Postage stamps and postal history of Mauritania
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Mauritania is a country in North Africa bordered by the Atlantic Ocean in the west, by Western Sahara in the north, by Algeria in the northeast, by Mali in the east and southeast, and by Senegal in the southwest. The capital and largest city is Nouakchott, located on the Atlantic coast. It was a constituent part of French West Africa from the mid-19th Century until it achieved independence in 1960.
Mauritania's first stamps were issued in 1906. They were in the common design used in all the French West African territories, featuring General Louis Faidherbe on the low values (1-10 centimes), oil palms on the middle values (20-75 centimes), and Dr. Noel Eugene Ballay, a colonial administrator, on the high values (1-5 francs). The showed both the territory name and the collective designation "Afrique Occidentale Francaise." A long series of definitive stamps followed in 1913 in a common design showing a family crossing the desert, which was in use for 25 years, until a new issue in 1938 which was in use until individual issues for the West African territories were discontinued after the Free French takeover in 1942. Thereafter, Mauritania used the stamps of French West Africa until independence. The first stamps of independent Mauritania were issued on January 20, 1960.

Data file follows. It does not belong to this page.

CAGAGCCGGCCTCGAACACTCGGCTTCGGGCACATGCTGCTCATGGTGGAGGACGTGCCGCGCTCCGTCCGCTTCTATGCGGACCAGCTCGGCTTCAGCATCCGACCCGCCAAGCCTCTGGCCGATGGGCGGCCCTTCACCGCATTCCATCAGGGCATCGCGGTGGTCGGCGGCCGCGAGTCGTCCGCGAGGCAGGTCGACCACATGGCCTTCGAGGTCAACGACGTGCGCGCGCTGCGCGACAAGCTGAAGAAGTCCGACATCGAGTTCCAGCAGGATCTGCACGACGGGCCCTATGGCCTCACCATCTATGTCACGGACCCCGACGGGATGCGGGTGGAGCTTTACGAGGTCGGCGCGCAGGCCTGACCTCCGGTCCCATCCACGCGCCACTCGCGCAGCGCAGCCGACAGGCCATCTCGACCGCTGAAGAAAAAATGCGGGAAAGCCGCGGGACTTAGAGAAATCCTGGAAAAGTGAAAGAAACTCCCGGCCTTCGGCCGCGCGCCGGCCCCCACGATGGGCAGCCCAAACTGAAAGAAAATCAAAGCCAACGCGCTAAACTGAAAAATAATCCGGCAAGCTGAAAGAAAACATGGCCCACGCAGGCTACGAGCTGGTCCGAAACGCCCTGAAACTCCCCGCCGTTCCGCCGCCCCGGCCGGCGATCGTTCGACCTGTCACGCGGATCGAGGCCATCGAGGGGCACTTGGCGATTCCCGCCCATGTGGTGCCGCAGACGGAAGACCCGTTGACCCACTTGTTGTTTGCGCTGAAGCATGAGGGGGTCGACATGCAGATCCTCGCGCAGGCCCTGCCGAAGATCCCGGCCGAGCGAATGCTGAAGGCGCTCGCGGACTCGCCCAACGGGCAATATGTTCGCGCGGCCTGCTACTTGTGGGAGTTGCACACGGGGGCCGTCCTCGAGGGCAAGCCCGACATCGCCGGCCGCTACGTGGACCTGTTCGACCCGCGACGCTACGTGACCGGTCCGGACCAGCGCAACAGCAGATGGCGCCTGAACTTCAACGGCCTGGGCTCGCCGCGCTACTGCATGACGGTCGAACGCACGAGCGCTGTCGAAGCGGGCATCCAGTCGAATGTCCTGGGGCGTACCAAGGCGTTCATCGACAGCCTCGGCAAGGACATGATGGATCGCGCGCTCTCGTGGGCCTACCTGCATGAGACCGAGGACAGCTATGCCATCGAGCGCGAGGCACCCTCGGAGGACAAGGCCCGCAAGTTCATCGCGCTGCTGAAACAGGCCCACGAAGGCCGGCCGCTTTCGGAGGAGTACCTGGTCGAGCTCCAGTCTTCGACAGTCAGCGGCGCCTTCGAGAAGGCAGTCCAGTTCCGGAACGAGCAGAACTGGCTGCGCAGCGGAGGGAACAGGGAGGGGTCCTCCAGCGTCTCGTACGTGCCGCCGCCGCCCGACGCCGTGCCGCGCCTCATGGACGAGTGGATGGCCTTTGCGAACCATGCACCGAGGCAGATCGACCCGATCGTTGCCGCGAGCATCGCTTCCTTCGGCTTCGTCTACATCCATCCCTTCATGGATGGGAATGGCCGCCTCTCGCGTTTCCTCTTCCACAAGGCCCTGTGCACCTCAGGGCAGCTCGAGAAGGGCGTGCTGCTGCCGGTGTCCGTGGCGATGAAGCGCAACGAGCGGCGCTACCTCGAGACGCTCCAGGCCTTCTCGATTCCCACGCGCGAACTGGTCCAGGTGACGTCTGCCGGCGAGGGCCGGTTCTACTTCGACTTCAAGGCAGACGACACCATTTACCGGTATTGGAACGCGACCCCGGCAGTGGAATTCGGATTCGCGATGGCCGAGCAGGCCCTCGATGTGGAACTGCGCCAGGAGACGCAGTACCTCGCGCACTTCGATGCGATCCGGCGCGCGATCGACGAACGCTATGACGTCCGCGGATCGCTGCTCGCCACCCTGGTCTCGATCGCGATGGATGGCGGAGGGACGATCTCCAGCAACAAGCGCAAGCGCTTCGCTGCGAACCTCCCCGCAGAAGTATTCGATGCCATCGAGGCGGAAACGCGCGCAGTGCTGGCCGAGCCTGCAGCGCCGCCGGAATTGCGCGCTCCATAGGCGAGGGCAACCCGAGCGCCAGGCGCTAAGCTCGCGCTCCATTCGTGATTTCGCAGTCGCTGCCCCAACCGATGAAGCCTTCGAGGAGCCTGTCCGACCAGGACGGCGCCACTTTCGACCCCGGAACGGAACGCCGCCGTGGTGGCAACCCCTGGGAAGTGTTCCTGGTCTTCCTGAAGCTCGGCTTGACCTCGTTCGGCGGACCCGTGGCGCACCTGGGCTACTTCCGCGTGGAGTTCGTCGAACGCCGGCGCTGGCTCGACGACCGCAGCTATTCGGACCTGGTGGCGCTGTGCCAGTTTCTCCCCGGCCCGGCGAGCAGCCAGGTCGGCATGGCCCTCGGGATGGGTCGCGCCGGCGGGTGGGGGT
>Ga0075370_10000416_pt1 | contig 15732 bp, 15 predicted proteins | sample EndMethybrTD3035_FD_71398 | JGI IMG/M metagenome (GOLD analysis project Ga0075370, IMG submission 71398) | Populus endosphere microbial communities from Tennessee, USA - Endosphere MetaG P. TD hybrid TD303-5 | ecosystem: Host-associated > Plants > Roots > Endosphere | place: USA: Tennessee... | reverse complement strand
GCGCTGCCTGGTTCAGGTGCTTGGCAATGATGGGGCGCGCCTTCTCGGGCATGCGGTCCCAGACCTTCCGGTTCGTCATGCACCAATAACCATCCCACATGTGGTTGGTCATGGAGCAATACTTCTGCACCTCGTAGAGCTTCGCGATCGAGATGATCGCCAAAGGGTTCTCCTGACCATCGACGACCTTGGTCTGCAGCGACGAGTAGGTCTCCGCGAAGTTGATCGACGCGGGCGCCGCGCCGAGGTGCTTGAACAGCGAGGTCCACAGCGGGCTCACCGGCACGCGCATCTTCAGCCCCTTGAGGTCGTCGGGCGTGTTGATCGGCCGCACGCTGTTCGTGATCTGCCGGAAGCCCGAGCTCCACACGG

Since independence, Mauritania has issued a moderate number of colorful stamps, usually in denominations intended for normal postal purposes, not exploitation of collectors. Topics range widely, from internationally renowned personages, international organizations, wildlife and marine animals, sports, aviation, etc. The French African CFA franc was in use until 1973, when a new currency, the ougouya (UM) was introduced at a rate of 1 UM = 5 fr. CFA, resulting in stamp issues in the new currency.
The first stamps of independent Mauritania were issued in 1960. Before that, Mauritania used the stamps of Senegal.
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